SAP expands and hikes price of support

SAP has formally unveiled a new Enterprise Support offering, which marks the first time that the company has offered to provide round-the-clock support for non-SAP applications.

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SAP has formally unveiled a new Enterprise Support offering, which marks the first time that the company has offered to provide round-the-clock support for non-SAP applications.

As expected, the updated service carries an annual fee that amounts to 22% of a user's software-license fees. The previous support package was priced at 17% of the license fees.

New customers can use only the new service, while existing SAP users can retain the older service.

The new support programme was introduced at the company's Sapphire 2008 user conference in Orlando, along with new business process management (BPM) tools and updates to the NetWeaver middleware that are intended to enable IT to more quickly respond to business requests.

The new support program is designed to help smooth the transition to next-generation SAP applications that incorporate SOA-based NetWeaver technology by providing continuous quality checks and risk-analysis services, said Peter Graf, executive vice president of global marketing at SAP.

The support package includes the installation of SAP's Solution Manager portal at customer sites to provide services personnel with a real-time view of operations across distributed systems. The Enterprise Support package also includes access to the Run SAP methodology to better manage service-oriented architectures.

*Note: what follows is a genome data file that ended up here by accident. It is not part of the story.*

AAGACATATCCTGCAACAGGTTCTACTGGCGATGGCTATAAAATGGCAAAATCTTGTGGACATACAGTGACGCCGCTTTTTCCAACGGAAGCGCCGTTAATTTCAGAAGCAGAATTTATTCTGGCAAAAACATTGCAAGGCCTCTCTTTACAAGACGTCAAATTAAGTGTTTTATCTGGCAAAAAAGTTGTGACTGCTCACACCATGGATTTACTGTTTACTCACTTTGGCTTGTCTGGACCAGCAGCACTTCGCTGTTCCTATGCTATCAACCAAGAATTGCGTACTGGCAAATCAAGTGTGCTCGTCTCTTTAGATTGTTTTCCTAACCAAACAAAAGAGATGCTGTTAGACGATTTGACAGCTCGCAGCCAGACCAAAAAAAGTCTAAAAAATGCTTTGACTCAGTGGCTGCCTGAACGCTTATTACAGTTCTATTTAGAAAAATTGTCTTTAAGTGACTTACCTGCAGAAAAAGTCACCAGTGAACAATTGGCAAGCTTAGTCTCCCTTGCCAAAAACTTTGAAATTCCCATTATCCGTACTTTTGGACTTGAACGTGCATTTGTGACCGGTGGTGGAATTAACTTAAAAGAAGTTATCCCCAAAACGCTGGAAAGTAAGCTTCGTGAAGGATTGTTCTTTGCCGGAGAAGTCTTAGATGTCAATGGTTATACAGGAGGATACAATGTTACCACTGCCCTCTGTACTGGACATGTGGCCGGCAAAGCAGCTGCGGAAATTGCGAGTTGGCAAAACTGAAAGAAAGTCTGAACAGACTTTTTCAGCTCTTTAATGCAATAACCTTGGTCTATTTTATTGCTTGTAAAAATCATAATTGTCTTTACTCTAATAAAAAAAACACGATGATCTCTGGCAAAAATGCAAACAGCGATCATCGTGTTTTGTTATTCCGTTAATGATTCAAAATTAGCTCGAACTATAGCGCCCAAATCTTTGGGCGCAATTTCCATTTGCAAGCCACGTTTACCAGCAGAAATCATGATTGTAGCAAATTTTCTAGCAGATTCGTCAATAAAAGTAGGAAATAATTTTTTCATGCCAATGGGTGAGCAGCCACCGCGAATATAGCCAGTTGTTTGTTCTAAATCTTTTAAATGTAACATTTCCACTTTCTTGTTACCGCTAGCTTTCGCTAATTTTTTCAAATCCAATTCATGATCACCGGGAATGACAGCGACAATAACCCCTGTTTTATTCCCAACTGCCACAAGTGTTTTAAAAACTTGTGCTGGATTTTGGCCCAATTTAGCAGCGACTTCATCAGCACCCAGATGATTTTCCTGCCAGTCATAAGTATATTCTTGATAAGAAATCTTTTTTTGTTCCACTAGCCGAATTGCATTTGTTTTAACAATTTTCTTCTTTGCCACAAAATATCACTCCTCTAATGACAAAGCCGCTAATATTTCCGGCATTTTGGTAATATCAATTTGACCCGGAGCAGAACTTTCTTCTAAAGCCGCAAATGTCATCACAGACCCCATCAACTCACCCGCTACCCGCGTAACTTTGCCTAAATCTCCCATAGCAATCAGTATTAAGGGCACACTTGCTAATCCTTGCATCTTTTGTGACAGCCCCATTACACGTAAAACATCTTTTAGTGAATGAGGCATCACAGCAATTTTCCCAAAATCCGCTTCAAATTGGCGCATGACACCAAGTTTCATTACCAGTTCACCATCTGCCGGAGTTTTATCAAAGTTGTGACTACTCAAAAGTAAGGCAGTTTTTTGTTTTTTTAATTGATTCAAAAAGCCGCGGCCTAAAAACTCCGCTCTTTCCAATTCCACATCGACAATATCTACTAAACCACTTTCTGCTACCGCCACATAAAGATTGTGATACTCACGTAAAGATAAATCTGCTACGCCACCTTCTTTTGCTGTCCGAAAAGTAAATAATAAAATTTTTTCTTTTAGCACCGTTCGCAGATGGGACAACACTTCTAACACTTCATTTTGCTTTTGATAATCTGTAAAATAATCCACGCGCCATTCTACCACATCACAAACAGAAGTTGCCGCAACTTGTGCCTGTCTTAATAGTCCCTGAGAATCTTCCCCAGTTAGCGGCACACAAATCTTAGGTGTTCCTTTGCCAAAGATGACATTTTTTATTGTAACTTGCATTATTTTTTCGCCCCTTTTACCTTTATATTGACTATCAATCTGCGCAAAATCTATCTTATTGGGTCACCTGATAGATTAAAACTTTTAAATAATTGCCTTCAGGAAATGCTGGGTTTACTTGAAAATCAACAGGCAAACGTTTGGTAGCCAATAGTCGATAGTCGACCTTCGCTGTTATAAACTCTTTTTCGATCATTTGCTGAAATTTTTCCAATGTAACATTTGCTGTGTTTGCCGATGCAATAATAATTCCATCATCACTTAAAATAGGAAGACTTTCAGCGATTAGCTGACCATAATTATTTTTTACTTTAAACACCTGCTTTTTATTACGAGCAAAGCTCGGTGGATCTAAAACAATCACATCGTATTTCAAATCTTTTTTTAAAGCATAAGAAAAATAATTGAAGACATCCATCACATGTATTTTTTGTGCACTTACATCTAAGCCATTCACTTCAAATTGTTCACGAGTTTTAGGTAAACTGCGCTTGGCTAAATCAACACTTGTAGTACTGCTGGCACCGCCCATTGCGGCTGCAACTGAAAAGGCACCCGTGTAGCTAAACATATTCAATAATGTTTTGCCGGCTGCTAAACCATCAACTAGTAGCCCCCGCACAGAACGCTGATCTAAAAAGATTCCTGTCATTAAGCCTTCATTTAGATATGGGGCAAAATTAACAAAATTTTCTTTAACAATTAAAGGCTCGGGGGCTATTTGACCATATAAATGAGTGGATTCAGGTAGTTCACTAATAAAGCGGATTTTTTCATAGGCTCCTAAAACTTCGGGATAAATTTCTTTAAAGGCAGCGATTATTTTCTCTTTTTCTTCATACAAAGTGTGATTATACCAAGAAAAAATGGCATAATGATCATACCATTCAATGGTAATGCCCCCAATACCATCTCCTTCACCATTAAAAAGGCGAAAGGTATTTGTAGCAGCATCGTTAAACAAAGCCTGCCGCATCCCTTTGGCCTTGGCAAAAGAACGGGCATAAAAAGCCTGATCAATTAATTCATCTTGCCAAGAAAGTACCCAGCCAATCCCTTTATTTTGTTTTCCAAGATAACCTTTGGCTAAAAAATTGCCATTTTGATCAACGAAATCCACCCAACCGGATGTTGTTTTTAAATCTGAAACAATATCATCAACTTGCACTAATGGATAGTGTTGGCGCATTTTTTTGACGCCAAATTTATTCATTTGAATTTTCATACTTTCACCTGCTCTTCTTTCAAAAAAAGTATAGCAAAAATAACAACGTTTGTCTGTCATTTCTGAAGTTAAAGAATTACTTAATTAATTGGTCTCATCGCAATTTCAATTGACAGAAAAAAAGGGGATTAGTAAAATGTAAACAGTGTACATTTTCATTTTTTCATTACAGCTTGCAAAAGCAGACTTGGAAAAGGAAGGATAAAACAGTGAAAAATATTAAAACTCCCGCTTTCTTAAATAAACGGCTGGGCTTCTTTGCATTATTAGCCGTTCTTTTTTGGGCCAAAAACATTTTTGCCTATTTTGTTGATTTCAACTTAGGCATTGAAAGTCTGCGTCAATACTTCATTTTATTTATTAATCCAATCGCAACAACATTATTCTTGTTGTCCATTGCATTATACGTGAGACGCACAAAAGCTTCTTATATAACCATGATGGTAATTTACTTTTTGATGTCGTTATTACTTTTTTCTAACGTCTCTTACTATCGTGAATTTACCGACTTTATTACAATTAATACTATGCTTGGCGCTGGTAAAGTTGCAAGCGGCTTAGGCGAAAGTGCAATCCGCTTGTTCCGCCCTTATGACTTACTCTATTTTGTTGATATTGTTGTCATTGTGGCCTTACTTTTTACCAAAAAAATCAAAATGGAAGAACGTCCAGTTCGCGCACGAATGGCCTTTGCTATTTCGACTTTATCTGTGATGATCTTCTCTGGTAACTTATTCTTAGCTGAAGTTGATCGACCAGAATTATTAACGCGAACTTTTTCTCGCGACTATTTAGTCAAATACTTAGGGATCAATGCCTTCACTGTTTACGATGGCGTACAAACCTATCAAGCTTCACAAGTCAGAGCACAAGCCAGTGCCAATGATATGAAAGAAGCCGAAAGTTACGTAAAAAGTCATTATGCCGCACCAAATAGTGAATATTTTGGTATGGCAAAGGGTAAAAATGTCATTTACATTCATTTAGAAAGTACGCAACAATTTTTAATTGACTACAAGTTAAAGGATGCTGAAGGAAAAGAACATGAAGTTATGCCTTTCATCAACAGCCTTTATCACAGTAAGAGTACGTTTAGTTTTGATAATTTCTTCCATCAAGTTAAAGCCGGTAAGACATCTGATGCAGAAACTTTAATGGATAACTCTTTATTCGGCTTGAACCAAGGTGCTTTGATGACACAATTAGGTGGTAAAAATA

"This is all about operations support and having a watchdog on hand to find out if any mission-critical systems are at risk and how SAP can help," remarked Graf. About 200 customers have already signed up for the new support service, he said.

After SAP initiated a limited early rollout of the new support program in March, Forrester Research analyst Ray Wang warned that new SAP users forced to use the programme would "overpay for services" that would be underutilised. Wang had noted that corporate users were already growing increasingly frustrated over vendor practices surrounding software licensing.
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